Test 1 Quarter 2

  1. denied that Jesus had a divine nature.
  2. opposite of Arianism, this
    denied that Jesus had a human nature.
  3. Jesus created the Holy Spirit,
    but the HS is less than equal that JC & God.
    Macedonianism –
  4. yes, Jesus had a human and a
    divine nature, but Mary was only the mother of
    the human JC, not the divine JC.
    Nestorianism –
  5. humans can save themselves
    without God’s help.
    Pelagianism –
  6. instituted reforms that enabled
    the Church to gain power.
    Gregory VII –
  7. called the 1st Crusade to help rescue
    the Holy Land from the Muslims
    Urban II –
  8. used spiritual & political
    weapons to assert Church power. He formed
    political alliances and excommunicated those
    who disagreed with him.
    Innocent III –
  9. issued Unam Sanctum,
    declaring papal primacy over kings & leaders
    Boniface VIII –
  10. last Father of the
    Church; encouraged devotion to Mary.
    Bernard of Clairvaux –
  11. Spanish priest; founded
    the Order of Preachers (Dominicans)
    Dominic Guzman –
  12. a friend of St. Francis of Assisi,
    founded the Poor Clares Order for Women.
    Clare of Assisi –
  13. founded the Order of Friar
    Minors; took vows of poverty, chastity &
    Francis of Assisi –
  14. Bishop of Alexandria; defend the
    Nicene Creed and taught that if Jesus was not
    God, then He could not be our Savior
    Athanasius –
  15. established monasteries for women in
    Brigid –
  16. 1st Christian monk &
    Anthony of Egypt –
  17. issued the doctrine of
    hypostatic union & convinced Attila the Hun
    to not invade Rome.
    Leo the Great –
  18. Patron Saint of Europe; built
    famous monastery on Monte Cassino, Rome.
    His Rules served as the model for monasteries.
    Benedict –
  19. fought Arianism and taught the
    rich to help the poor.
    Ambrose –
  20. considered the Greatest of the
    Church Fathers; authored some of Christianity’
    s most influential writings such as City of God
    and Confessions.
    Augustine –
  21. Church Father; translated the Bible
    from Greek to Latin
    Jerome –
  22. in the year 380, he ordered
    EVERYONE to become a Christian.
    Theodosius –
  23. donated a large strip of land in Italy to
    the pope.
    Pepin –
  24. the buying and selling of spiritual
    things like church offices and blessings.
    Simony –
  25. the practice of giving land and
    jobs to relatives.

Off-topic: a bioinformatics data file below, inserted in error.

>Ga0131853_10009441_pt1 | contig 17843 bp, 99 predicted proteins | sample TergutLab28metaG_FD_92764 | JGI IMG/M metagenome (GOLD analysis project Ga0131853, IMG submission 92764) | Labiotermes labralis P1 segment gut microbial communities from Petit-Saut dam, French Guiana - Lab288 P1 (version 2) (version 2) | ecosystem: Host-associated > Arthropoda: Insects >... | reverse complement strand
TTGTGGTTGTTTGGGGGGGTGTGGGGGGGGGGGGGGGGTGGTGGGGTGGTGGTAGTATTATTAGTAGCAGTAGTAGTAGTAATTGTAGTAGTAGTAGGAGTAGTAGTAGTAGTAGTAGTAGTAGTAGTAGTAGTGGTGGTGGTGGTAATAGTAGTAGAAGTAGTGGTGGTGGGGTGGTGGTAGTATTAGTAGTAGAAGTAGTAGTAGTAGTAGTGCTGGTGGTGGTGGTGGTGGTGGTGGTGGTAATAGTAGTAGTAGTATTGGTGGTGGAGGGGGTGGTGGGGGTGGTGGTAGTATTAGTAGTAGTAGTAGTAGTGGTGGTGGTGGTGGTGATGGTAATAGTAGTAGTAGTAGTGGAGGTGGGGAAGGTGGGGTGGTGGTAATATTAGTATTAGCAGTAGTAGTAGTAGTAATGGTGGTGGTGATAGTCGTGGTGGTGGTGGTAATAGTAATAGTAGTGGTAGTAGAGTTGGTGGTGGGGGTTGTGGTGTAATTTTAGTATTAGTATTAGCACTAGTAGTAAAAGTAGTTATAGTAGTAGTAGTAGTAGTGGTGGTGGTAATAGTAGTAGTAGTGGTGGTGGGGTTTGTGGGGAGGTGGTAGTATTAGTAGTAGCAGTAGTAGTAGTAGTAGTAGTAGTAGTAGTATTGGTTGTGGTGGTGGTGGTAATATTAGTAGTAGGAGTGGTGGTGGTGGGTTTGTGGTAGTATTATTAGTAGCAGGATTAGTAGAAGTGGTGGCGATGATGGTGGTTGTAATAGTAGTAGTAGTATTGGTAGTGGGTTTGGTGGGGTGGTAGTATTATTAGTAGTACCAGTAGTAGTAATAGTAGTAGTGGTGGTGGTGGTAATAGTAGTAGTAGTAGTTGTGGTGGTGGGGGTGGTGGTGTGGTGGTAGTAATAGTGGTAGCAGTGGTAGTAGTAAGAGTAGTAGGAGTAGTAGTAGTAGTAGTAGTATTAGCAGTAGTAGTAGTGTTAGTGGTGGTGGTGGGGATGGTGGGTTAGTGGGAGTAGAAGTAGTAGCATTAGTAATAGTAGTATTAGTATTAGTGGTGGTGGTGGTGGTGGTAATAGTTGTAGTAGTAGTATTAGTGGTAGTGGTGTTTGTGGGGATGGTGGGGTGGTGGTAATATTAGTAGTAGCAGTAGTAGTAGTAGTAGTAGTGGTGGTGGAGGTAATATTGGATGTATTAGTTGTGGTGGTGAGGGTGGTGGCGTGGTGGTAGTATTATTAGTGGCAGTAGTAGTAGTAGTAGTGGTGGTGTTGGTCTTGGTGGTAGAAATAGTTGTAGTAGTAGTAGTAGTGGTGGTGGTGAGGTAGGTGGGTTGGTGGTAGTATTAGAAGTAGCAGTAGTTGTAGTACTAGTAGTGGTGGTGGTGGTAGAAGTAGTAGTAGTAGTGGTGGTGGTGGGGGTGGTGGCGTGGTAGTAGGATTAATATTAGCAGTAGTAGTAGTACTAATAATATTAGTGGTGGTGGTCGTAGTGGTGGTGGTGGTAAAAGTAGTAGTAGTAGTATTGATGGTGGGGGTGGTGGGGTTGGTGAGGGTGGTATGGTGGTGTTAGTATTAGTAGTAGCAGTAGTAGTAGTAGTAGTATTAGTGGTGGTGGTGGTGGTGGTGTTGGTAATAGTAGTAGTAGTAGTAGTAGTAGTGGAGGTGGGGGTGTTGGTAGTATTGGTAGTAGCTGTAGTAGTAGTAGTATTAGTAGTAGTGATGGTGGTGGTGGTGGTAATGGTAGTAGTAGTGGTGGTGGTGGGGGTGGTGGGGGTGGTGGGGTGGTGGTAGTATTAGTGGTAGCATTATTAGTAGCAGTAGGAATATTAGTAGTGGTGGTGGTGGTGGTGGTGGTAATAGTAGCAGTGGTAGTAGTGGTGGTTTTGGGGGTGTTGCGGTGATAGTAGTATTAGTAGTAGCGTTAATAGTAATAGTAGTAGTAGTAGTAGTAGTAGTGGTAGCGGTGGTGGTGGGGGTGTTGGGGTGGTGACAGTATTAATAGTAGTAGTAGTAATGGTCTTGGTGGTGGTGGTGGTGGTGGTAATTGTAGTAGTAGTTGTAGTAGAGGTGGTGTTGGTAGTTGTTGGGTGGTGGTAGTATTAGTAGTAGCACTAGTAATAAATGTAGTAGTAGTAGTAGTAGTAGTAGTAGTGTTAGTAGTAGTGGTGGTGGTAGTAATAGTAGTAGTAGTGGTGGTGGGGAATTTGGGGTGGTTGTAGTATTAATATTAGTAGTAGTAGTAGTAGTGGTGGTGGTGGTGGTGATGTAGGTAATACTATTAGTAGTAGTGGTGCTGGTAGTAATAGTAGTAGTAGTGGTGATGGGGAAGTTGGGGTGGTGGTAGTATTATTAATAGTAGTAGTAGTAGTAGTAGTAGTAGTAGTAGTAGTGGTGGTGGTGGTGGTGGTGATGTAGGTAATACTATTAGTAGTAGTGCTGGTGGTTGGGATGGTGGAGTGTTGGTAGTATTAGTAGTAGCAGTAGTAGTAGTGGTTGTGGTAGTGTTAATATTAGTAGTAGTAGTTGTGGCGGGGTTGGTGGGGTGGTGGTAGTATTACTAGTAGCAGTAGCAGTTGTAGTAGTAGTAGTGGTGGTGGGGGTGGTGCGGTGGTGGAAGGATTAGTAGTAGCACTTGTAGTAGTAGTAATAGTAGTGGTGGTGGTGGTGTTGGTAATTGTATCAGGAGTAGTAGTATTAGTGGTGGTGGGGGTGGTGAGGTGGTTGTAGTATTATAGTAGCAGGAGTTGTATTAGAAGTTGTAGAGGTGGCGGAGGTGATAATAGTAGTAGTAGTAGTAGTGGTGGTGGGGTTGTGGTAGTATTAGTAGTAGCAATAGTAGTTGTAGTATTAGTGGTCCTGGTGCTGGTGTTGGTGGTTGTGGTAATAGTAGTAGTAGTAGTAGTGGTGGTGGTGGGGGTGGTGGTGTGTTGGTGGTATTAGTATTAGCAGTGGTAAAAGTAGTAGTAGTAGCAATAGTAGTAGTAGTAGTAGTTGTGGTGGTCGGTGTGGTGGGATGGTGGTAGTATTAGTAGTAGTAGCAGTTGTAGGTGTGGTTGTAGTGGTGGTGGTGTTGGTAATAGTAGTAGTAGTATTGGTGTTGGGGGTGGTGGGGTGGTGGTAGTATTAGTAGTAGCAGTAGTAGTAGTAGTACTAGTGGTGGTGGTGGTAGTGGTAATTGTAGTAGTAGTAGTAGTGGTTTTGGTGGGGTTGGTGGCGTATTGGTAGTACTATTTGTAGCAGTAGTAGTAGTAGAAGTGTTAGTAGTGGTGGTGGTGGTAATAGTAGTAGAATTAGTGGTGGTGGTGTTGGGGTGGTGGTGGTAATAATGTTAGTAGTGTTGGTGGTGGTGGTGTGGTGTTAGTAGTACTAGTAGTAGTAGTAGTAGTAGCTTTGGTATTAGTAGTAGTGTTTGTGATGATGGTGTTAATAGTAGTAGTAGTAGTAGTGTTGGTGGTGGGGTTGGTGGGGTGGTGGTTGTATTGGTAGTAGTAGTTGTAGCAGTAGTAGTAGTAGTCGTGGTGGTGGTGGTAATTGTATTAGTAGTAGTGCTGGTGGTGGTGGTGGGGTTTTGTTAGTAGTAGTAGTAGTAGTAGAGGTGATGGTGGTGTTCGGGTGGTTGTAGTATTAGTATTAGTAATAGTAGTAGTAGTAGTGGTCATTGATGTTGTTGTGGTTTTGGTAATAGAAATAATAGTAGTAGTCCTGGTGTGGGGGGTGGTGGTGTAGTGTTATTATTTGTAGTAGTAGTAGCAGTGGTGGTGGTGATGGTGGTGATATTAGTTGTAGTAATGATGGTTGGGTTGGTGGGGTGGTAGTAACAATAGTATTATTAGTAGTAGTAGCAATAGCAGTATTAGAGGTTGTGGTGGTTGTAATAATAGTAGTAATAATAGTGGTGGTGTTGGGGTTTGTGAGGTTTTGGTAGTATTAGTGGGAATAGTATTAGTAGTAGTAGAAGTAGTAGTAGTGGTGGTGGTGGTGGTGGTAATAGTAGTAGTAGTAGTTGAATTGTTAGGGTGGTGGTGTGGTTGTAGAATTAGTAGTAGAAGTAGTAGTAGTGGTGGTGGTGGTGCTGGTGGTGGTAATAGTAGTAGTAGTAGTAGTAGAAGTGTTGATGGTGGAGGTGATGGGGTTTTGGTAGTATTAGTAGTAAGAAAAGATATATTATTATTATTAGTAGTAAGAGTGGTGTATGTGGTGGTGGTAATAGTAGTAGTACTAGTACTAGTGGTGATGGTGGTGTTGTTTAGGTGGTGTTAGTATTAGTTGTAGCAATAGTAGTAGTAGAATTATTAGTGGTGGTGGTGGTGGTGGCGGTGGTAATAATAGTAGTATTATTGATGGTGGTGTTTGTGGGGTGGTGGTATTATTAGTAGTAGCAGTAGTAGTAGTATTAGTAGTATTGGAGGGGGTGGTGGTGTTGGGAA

Nepotism –
  26. the practice where lay
    leaders would appoint bishops & kings.
    Lay investiture –
  27. doctrine which states that
    Jesus in one divine person that subsists in 2
    natures, both human and divine.
    Hypostatic Union –
  28. – fixed # of sacraments at
    4th Lateran Council
  29. invaded France and Spain
    Visigoths –
  30. invaded North Africa
    Vandals –
  31. invaded Rome
    Lombards/Ostrogoths –
  32. a series of battles called to fight the
    Muslims and defend the Faith.
    Crusades –
  33. a period when the Catholic
    Church and society were one
    Christendom –
  34. a system of contracts designed to
    make productive use of the land while offering
    protection for those who service the land.
    Feudalism –
  35. What was the moral of the story with regard to
    St. Monica and St. Augustine?
  36. Define patriarchate, & list the 5 from your
    • A patriarchate is the office or jurisdiction of an ecclesiastical patriarch. A patriarch, as the term is used here, is one of the highest-ranking bishops in pre-Great Schism territory.
    • 1.
    • 2.
    • 3.
    • 4.
    • 5.
  37. List the 4 Conflict that resulted in the Eastern
    Schism of 1054
    • 1.  Pope Leo condemned Canon 28 from the Council of Chalcedon.
    • 2. Eastern Emperor Leo III condemned the used of sacred images (icons).  Known as the iconoclast controversy.
    • 3.  Filioque Controversy – term means “And from the Son”, added to the Nicene Creed by the Western church.  Eastern Church did not agree.
    • 4.  Excommunication – Pope Leo IX and Patriarch Michael Cerularius excommunicated each other.
  38. List the 7 criteria contained in the Just-War
    • 1. Last Resort-A just war can only be waged after all peaceful options are considered. The use of force can only be used as a last resort.
    • 2. Legitimate Authority-A just war is waged by a legitimate authority. A war cannot be waged by individuals or groups that do not constitute the legitimate government.
    • 3. Just Cause-A just war needs to be in response to a wrong suffered. Self-defense against an attack always constitutes a just war; however, the war needs to be fought with the objective to correct the inflicted wound.
    • 4. Probability of Success-In order for a war to be just, there must be a rational possibility of success. A nation cannot enter into a war with a hopeless cause.
    • 5. Right Intention-The pirmary objective of a just war is to re-establish peace. In particular, the peace after the war should excede the peace that would have succeeded without the use of force. The aim of the use of force must be justice.
    • 6. Proportionality-The violence in a just war must be proportional to the casualties suffered. The nations involved in the war must avoid disproportionate military action and only use the amount of force absolutely necessary.
    • 7. Civilian Casualties-The use of force must distinguish between the militia and civilians. Innocent citizens must never be the target of war; soldiers should always avoid killing civilians. The deaths of civilians are only justified when they are unaviodable victims of a military attack on a strategic target.
Card Set
Test 1 Quarter 2
theology test 1 quarter 2